For ChatGPT, the game's afoot!

28th March 2023
For ChatGPT, the game's afoot!
Image Credit: Alexendra Koch/Pixabay

By  Harish Rijhwani
Healthcare IT professional and passionate author
March 28, 2023: It's the final session of one of the subjects (Data Visualization) I teach my Healthcare Management students. The environment is tense but festive; One corner of the endless whiteboard lists the competitive points for the six groups in the class. While on the other end lies a gold-colored, new and shining, metallic trophy. Every subject I teach ends with the students competing for a prize, and they need to solve a crossword. The Game is humungous as it consists of nearly 60 to 70 questions covering various topics across the 30 hours taught to the students.
Some groups try to ask me for clues, while others are straightforward and ask me, "Sir, just one answer, please!!"
I stood tall, held my head high, and told them with conviction while withholding my smirk, "I think you should ask ChatGPT."  
They happily took my advice and started their quest for answers. In a few minutes, their verdict was out, "Noooo!! We want a one-word answer but get a multi-para response; this is unfair."
In my mind, I smiled, but why in the world am I boring you with this story? You might have even considered the initial 150 words irrelevant because I am supposed to talk to you about the impact of ChatGPT on the education sector. So, why don't we jump into that area? We'll return to the initial part of the article down the line.
If I had to describe ChatGPT in one word, I would say it's a Chatbot, which is not new. The difference is that we have seen Chatbots on specific company websites trained on the organization's data. On the other hand, ChatGPT has used 45 terabytes of data. The Internet, as of 2021, had 44 zettabytes (trillion gigabytes) of digital data. So, technically speaking, ChatGPT still has to learn from a lot of data, but that doesn't make it any less.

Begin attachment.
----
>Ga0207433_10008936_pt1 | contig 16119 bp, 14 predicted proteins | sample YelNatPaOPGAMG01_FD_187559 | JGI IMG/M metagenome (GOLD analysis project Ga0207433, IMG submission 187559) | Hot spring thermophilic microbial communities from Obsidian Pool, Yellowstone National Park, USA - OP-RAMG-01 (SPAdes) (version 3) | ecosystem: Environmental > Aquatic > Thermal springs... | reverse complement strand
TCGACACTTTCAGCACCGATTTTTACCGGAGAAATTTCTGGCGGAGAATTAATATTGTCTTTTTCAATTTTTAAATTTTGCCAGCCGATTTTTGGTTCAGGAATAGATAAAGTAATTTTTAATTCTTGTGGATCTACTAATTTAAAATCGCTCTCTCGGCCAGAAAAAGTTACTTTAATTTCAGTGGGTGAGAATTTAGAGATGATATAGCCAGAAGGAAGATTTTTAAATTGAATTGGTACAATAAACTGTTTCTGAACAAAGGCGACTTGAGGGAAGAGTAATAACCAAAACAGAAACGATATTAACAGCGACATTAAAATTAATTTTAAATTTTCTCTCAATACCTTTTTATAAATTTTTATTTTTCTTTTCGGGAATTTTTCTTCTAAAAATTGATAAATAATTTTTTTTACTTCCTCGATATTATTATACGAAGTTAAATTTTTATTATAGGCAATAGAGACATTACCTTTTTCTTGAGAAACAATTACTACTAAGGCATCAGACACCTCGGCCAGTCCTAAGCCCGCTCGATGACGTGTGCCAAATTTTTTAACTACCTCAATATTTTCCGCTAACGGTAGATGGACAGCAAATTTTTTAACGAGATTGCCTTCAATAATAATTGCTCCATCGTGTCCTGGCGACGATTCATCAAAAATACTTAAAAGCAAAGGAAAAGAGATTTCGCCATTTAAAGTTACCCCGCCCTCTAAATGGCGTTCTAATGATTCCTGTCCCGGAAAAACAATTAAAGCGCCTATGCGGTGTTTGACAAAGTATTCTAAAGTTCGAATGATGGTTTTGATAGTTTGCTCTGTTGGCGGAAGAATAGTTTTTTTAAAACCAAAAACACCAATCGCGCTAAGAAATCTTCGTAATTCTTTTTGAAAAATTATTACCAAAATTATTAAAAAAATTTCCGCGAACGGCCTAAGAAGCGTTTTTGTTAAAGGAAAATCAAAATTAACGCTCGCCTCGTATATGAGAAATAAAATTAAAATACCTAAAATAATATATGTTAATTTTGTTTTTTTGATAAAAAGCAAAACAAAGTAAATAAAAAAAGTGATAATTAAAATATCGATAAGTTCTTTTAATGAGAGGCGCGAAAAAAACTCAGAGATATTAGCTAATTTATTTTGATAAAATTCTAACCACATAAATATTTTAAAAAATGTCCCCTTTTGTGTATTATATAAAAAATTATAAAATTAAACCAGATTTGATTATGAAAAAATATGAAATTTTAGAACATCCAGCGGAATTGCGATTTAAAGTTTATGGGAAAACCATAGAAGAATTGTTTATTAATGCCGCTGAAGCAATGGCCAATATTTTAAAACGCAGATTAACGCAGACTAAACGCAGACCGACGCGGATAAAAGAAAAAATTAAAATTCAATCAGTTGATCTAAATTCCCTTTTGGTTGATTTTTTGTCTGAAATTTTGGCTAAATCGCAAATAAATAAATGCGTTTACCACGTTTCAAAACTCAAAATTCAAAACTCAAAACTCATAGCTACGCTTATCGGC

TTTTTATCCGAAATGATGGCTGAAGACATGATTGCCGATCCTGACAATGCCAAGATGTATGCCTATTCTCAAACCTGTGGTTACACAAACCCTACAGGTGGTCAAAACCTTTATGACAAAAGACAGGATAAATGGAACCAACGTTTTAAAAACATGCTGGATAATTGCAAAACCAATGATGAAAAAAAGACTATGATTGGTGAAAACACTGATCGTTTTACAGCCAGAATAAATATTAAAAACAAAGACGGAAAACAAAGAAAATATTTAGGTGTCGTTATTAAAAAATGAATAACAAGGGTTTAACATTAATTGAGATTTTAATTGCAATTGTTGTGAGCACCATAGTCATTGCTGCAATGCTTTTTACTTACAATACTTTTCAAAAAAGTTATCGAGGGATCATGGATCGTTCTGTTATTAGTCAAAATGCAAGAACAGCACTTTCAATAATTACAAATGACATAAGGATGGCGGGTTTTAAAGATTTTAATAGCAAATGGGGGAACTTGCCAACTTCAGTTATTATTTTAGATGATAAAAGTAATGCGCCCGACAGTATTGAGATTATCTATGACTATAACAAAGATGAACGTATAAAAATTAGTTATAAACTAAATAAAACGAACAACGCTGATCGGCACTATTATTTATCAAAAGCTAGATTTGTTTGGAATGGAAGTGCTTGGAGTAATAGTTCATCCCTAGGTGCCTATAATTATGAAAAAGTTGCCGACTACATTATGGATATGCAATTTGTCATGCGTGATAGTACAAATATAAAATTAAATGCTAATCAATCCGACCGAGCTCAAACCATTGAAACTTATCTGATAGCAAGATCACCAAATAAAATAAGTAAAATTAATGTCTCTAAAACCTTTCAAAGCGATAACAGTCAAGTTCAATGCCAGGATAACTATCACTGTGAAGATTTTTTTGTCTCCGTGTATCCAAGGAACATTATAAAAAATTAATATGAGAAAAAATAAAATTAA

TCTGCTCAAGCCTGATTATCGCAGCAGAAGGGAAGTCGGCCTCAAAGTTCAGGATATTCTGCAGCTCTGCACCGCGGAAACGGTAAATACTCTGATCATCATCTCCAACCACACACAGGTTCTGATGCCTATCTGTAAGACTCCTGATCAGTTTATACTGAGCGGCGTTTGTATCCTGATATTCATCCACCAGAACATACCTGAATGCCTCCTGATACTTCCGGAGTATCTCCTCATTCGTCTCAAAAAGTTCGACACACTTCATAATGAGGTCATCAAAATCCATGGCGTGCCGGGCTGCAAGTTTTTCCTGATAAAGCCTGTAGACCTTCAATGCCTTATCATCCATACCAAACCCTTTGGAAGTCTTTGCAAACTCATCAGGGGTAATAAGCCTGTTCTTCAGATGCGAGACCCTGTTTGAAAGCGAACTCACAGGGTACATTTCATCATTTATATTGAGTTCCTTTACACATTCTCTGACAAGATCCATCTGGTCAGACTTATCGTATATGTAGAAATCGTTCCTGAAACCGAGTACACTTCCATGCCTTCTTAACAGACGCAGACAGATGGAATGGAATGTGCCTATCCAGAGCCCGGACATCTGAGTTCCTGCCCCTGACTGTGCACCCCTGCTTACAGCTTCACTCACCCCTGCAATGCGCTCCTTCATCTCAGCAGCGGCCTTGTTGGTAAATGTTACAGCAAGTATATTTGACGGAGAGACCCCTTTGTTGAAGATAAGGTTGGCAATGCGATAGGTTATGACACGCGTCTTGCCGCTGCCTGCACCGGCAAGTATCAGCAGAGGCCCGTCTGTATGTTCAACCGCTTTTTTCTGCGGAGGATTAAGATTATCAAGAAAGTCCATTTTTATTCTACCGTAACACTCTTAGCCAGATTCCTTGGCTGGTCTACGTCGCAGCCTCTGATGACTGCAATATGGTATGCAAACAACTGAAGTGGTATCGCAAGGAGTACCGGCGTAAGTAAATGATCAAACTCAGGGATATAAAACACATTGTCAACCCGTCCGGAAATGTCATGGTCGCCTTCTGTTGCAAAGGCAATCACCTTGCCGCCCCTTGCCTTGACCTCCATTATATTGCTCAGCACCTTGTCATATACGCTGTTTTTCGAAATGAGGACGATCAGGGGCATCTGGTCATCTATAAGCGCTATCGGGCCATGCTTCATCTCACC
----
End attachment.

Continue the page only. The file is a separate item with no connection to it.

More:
Let us look at some benefits.
For students, this tool/gizmo can be like Harry Potter's magic wand or even Tom Riddle's diary, wherein you ask a question and, voila, you get an answer. In addition, students can get easy access to information. Written tasks could become more manageable (easy to generate instead); in the short term, it does look like a benefit, but is it? Because such assignments might become irrelevant at one point in the future.
What about the cons?
In a recent conversation with EduKitchen (Youtube), Noam Chomsky mentioned that the main contribution of ChatGPT towards education would primarily be plagiarism. surveyed 1000 students (Ref: Futurism), and 89% of them agreed they used ChatGPT to complete their essays/ written assignments.
But didn't plagiarism exist before the advent of ChatGPT? Let's take an example; I used to ask students to write journals (regarding the sessions in class) as one of their assignments. Students used to submit word documents; some wrote in detail, while some used to copy what they found on the Internet blindly. Some students were so lazy they would take a friend's assignment, rename the file, and send it to me. So plagiarism exists, and with the advent of ChatGPT, it might become easier for students to get away with the same.
The biggest challenge here is being over-dependent on technology which reduces our critical thinking ability. Hence, as educators, we must think about how to change how we teach certain subjects. For example, how can we make a subject more interesting rather than depend on rote learning? We can teach theoretical subjects by reading books and performing small skits to explain specific topics. In my ten years of teaching, I have leveraged gamification in terms of crosswords, dumb charades, Skits, and other ways to try and make my sessions different.
Students who don't find a subject interesting will always search for a way to work around the assignments. Today, we can find information anywhere, anytime. Hence, it is more important to focus on practical applications/learning methods rather than the traditional mechanism because ChatGPT is not going anywhere.

Harish Rijhwani’s 4th book: ‘9 to 5 Cubicle Tales’ has just been published